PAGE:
Knowing when to hold my peace

WikiBookshelfThe winter issue of Tricycle: The Buddhist Review features an essay by blogger RJ Eskow (a regular at The Huffington Post) about the challenge of balancing blog-inspired activism with Buddhist disciplines. Both the promise and the limits of Eskow’s vision appear in his lede:

There is no way out of a spiritual battle
There is no way you can avoid taking sides

In the years since Diane di Prima wrote those words in a poem called “Rant,” the United States has become a rantocracy of screaming politicians, pundits, and talk radio hosts. They shout, even when they whisper. Some of us try to make ourselves heard above the shouting, and that raises Buddhist questions: Can a person maintain equanimity and stay in the political debate? And what about the precept of right speech? It forbids lying, of course. But it also means no harsh words, rumor-mongering, or frivolous talk.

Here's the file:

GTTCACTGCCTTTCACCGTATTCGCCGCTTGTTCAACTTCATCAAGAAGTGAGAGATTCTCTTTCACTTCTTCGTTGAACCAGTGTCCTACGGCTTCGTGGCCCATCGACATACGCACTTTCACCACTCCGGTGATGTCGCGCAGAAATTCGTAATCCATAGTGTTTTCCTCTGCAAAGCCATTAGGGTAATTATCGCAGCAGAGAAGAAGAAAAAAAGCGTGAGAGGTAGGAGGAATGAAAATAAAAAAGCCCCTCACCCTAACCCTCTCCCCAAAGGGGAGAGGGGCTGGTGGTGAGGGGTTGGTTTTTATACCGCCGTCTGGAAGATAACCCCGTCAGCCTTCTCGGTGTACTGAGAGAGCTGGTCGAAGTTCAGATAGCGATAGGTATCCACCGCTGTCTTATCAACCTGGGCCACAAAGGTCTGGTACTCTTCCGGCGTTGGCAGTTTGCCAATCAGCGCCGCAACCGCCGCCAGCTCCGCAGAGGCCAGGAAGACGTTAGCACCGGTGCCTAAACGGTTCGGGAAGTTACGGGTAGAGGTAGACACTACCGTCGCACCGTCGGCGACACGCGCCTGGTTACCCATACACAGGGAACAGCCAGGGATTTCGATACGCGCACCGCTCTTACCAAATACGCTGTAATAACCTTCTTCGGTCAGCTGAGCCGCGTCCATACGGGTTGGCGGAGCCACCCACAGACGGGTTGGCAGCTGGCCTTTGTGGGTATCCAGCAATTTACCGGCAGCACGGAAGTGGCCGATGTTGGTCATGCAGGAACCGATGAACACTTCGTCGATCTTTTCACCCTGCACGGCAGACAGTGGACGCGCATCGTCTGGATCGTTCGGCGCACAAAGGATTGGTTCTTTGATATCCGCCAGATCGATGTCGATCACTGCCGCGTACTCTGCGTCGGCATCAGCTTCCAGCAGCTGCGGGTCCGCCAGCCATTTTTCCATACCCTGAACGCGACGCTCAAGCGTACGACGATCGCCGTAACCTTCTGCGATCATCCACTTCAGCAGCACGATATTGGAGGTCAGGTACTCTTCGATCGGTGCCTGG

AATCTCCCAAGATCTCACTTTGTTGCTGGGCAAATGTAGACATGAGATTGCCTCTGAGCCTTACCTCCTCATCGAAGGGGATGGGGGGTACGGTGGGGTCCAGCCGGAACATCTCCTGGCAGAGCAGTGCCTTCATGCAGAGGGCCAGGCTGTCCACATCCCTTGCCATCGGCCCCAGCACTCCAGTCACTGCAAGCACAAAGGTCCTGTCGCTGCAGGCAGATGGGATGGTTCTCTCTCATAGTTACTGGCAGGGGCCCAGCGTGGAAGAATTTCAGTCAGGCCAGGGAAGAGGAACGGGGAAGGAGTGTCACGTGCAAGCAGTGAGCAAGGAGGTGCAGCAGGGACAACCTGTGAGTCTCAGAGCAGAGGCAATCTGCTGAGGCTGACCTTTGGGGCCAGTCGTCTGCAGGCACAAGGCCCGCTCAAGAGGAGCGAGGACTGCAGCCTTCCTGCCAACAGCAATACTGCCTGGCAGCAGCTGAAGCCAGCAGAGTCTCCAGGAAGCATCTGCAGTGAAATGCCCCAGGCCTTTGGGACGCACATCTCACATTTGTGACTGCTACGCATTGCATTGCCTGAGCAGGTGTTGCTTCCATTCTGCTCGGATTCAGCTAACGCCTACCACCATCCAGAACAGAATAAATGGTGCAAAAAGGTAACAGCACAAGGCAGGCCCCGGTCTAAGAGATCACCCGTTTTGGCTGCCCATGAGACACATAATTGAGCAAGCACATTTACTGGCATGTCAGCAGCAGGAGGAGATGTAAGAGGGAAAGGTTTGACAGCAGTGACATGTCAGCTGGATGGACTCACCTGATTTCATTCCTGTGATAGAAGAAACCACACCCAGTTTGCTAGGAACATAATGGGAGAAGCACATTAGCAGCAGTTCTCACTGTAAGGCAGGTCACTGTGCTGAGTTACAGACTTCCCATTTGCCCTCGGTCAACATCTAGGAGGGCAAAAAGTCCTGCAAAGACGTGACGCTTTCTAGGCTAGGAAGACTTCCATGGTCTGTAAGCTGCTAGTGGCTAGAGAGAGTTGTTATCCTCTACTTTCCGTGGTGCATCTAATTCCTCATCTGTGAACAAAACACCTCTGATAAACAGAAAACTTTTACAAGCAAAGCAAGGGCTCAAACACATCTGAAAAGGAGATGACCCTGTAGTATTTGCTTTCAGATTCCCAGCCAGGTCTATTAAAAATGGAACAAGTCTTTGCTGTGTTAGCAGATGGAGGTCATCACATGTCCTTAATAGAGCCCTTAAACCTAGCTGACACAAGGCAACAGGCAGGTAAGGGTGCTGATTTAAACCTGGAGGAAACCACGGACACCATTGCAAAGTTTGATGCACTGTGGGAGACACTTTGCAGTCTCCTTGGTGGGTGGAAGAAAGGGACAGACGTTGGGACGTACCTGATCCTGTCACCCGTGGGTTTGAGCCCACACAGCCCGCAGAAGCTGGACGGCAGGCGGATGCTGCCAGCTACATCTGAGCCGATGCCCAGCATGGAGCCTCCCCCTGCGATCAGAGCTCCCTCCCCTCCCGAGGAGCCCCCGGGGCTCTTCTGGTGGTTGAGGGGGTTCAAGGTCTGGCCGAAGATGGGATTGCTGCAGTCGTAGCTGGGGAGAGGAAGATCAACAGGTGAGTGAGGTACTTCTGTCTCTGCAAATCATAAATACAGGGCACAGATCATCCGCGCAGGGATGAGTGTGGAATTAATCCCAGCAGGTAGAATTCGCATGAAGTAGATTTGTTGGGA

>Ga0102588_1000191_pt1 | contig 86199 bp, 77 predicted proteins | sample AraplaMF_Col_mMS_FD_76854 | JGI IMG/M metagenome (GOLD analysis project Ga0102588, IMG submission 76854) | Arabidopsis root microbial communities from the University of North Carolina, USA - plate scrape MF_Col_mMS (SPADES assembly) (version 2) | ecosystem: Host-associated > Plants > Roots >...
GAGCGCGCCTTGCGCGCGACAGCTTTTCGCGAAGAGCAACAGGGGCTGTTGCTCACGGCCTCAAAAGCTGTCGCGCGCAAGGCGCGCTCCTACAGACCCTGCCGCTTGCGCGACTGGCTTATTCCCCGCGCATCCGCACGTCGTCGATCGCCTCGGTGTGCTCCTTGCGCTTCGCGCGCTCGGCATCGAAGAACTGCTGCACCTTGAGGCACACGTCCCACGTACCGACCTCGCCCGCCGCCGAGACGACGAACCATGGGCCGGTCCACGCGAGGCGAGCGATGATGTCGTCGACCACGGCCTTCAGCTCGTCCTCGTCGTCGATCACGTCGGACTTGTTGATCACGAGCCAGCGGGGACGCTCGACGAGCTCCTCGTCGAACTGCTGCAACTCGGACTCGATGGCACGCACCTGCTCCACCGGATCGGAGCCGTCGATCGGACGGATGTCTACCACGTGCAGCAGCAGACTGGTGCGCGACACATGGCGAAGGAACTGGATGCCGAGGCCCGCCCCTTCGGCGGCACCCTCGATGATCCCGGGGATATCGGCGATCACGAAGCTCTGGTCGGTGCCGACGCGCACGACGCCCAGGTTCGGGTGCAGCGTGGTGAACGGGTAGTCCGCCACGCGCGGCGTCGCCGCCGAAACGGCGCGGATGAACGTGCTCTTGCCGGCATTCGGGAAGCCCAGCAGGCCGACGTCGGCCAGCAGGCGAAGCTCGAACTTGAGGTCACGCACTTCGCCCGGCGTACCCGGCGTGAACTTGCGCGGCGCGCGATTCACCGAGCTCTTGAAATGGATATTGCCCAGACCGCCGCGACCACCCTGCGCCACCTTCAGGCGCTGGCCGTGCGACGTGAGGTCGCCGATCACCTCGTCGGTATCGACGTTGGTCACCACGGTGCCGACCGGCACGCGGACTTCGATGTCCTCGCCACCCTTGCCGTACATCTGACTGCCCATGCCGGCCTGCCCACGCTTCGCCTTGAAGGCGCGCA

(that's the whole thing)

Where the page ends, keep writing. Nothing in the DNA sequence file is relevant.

In today’s political dialogue, what’s left?

Eskow acknowledges his pugnacious style — such as referring to “Cheney’s Chappaquiddick” or threatening to “respond physically” to a Joe Klein column (“I was joking, but the feeling was real”) — but suggests that pundits Tucker Carlson and Sean Hannity are worse ranters still.

Eskow achieves two breakthroughs: he refrains from responding when one of his readers criticizes him for writing about JonBenet Ramsey rather than Darfur, and he chooses not to exploit aggressive email from a New York Times reporter that would have diminished the reporter’s image. These feel like rather small steps in the rantocracy that Eskow sees in American politics, but it’s something. Eskow has a clear grasp of the long-term goal:

“First, do no harm.” The physician’s precept should also be mine. In an ideal world, everything I write would come with a disclaimer that says: “No animals or humans were harmed in the production of these words.” No one. Not Tucker Carlson, or Sean Hannity, or Joe Klein. Not even Dick Cheney. I’m not there yet, but I’m trying.

I mention Eskow’s essay by way of confession. Blogging is not my default setting as a writer, and I’m not sure I’ve ever found a relaxed, unguarded voice in this medium. Blogging has sometimes made it too easy to lapse from noting irony to indulging unkind sarcasm.

Eskow makes his peace with sarcasm by consulting Dharmavidya David Brazier: